Kinship Diplomacy in the Ancient World

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Harvard University Press, 1999 - History - 193 pages
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Heroic figures such as Heracles, Perseus, and Jason were seen by the Greeks not as mythical figures but as real people who in a bygone age traveled the world, settled new lands, and left descendants who, generation after generation, could trace their ancestry back to the "time of heroes." From the Homeric age to Byzantium, peoples and nations sharing the same fictive ancestry appealed to their kinship when forging military alliances, settling disputes, or negotiating trade connections. In this intriguing study of the political uses of perceived kinship, Christopher Jones gives us an unparalleled view of mythic belief in action.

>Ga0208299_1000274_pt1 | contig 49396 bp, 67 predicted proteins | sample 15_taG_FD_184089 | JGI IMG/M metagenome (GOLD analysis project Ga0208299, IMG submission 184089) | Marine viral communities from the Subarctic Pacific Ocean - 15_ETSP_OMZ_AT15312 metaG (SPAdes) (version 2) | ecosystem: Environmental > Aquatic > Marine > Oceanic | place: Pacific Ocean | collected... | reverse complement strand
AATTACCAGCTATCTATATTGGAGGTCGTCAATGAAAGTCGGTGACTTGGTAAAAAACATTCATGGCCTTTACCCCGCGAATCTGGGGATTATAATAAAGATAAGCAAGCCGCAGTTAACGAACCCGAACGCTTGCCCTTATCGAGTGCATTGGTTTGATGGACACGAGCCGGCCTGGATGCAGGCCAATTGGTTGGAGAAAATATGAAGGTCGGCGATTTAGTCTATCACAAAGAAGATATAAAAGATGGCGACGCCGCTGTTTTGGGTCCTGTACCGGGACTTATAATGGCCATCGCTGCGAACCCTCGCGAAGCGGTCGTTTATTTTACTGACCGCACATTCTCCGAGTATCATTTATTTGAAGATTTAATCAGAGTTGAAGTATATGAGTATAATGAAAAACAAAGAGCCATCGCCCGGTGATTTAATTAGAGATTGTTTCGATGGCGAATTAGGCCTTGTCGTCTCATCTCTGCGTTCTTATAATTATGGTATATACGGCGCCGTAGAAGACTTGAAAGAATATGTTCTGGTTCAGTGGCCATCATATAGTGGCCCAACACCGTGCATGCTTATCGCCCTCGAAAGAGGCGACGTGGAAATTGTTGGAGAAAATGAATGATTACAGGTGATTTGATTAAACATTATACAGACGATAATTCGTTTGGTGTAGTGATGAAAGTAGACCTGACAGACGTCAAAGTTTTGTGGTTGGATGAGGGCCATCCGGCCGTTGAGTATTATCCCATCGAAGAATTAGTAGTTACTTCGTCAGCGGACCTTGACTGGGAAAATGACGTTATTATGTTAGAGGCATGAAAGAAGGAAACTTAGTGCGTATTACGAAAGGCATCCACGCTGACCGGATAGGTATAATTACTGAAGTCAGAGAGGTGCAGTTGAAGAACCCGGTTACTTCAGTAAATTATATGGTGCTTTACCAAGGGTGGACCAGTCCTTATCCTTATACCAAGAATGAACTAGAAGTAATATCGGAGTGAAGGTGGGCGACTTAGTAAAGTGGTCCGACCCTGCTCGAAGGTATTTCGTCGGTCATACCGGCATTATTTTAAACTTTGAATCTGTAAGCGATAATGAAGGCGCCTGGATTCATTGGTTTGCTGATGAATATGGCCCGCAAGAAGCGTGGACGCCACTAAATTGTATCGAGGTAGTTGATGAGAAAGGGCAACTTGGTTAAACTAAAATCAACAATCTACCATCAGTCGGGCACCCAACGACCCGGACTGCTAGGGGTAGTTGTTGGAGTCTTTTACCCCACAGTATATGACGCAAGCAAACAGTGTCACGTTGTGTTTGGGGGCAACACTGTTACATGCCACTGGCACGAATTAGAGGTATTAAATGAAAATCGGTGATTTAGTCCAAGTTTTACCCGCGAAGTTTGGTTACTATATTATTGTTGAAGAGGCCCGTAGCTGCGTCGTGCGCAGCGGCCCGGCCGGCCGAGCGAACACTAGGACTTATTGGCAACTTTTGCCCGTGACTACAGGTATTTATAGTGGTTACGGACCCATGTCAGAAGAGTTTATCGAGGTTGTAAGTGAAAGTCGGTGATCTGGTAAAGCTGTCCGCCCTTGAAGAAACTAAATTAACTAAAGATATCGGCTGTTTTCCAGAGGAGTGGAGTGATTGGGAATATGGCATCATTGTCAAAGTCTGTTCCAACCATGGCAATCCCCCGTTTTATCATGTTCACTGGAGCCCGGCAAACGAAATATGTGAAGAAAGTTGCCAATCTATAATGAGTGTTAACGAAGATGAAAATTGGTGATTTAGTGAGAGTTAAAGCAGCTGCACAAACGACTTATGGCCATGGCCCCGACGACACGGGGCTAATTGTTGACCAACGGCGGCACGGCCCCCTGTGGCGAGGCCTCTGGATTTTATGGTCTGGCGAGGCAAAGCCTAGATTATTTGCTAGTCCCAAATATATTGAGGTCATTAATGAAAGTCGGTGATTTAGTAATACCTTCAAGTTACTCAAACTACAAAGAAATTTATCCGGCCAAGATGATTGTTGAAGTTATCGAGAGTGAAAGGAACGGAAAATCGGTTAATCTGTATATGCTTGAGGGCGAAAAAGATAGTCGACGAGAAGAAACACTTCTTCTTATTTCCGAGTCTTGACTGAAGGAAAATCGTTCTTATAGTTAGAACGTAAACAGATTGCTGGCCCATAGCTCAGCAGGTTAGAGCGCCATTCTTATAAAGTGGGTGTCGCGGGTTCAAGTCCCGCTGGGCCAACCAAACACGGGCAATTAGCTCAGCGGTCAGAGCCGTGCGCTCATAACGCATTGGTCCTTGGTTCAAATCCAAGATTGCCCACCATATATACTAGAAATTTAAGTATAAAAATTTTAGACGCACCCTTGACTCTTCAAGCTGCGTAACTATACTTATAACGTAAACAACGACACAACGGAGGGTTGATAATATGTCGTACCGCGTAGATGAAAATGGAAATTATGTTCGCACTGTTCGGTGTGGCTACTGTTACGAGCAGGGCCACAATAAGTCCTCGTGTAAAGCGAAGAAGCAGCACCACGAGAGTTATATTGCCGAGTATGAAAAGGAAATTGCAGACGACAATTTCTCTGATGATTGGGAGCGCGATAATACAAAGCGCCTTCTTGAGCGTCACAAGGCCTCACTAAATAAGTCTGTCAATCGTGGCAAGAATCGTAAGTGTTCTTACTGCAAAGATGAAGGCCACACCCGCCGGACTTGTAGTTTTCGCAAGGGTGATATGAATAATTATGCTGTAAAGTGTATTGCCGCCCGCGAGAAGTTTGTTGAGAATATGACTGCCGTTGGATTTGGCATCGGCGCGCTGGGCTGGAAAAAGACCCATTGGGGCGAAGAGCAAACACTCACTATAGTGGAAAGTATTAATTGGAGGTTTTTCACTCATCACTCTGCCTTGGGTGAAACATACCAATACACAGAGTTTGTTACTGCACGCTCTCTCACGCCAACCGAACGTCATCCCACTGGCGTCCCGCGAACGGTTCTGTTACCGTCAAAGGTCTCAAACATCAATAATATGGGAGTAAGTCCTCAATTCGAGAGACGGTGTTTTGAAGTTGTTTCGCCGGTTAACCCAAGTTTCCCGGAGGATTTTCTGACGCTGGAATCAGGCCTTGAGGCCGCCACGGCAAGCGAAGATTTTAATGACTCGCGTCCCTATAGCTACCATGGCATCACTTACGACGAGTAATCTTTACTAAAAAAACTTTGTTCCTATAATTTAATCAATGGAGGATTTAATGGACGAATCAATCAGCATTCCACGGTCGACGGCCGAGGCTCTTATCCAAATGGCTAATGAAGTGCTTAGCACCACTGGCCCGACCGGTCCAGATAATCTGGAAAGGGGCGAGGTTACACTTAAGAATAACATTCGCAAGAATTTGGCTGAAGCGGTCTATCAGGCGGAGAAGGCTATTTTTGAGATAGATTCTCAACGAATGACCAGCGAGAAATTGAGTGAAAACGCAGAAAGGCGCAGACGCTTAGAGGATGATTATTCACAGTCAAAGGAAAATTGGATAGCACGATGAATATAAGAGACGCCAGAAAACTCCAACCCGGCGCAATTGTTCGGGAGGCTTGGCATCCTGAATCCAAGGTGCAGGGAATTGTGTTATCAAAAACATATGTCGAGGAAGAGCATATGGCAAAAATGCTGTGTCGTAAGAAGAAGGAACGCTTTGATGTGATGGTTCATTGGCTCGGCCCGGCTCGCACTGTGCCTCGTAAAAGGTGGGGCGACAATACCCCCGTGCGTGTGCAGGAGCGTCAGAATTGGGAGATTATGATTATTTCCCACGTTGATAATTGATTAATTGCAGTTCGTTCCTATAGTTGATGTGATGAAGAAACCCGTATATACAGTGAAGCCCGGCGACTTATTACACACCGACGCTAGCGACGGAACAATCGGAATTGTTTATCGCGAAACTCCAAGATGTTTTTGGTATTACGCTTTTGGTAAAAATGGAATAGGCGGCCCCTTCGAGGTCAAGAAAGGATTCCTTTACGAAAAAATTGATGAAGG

Throughout the centuries of Greek preeminence, the Roman Republic and Empire, and into the early Christian era, examples of kinship diplomacy abound. Ancient historians report, for instance, that when the forces of Alexander the Great reached what is now southern Pakistan they encountered a people called the Siboi, whom they judged to be descendants of Heracles. Since Alexander was himself a descendant of the same hero, the invading Macedonians and the Siboi were clearly kinsmen and so parted in peace. Examining the very origins of ancient diplomacy, and kinship as one of its basic constituents, Kinship Diplomacy addresses fundamental questions about communal and national identity and sheds new light on the force of Greek mythic traditions.

  

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Contents

Introduction i
1
The Beginnings
17
The Classical Age of Greece
27
Two Northern Kingdoms
36
Cities Leagues and Kings
50
Lycians and Jews
66
The Roman Republic
81
Two Cities
94
The Roman Empire
106
Late Antiquity
122
Legends of Greece and Caria
139
Abbreviations
151
Select Bibliography
183
Index
189
Copyright

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About the author (1999)

Christopher P. Jones is George Martin Lane Professor of the Classics and of History, Emeritus, Harvard University.

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